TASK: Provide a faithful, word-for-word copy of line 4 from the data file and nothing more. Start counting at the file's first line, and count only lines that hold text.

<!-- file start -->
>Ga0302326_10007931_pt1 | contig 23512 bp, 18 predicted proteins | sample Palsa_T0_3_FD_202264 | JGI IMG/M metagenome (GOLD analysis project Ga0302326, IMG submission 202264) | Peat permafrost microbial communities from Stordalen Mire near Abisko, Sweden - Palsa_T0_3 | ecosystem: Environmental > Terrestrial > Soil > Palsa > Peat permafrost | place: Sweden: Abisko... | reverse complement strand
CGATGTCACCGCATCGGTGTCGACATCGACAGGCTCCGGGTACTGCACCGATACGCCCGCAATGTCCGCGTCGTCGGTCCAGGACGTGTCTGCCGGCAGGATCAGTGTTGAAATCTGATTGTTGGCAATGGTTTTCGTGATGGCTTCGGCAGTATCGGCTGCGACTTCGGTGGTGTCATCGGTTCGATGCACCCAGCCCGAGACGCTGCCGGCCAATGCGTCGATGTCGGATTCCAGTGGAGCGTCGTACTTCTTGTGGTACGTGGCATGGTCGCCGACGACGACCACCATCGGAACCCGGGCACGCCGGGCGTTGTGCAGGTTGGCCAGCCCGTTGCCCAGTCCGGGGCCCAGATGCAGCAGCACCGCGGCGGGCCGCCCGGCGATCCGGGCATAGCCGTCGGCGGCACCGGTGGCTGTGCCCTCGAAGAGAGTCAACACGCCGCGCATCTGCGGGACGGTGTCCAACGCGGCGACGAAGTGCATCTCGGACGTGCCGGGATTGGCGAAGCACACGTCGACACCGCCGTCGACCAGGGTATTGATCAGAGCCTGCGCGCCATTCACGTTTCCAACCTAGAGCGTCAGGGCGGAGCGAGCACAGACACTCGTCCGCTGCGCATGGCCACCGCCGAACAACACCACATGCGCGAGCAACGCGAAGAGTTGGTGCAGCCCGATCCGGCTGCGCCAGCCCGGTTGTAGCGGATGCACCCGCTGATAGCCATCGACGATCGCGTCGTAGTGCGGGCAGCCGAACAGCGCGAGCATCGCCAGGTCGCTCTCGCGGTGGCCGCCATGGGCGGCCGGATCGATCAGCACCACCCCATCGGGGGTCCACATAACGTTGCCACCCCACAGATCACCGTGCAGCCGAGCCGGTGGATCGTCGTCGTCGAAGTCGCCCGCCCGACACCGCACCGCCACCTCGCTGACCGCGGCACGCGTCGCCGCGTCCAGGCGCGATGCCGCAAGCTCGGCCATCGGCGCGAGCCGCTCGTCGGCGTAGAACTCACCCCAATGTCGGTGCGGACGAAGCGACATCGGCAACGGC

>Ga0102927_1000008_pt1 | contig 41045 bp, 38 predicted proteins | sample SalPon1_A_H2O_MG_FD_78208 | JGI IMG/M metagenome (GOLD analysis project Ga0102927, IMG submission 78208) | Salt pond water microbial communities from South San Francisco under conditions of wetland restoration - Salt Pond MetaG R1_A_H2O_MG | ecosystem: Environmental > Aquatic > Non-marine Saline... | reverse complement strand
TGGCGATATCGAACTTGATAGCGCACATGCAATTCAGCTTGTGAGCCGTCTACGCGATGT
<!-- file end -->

TGGCGATATCGAACTTGATAGCGCACATGCAATTCAGCTTGTGAGCCGTCTACGCGATGT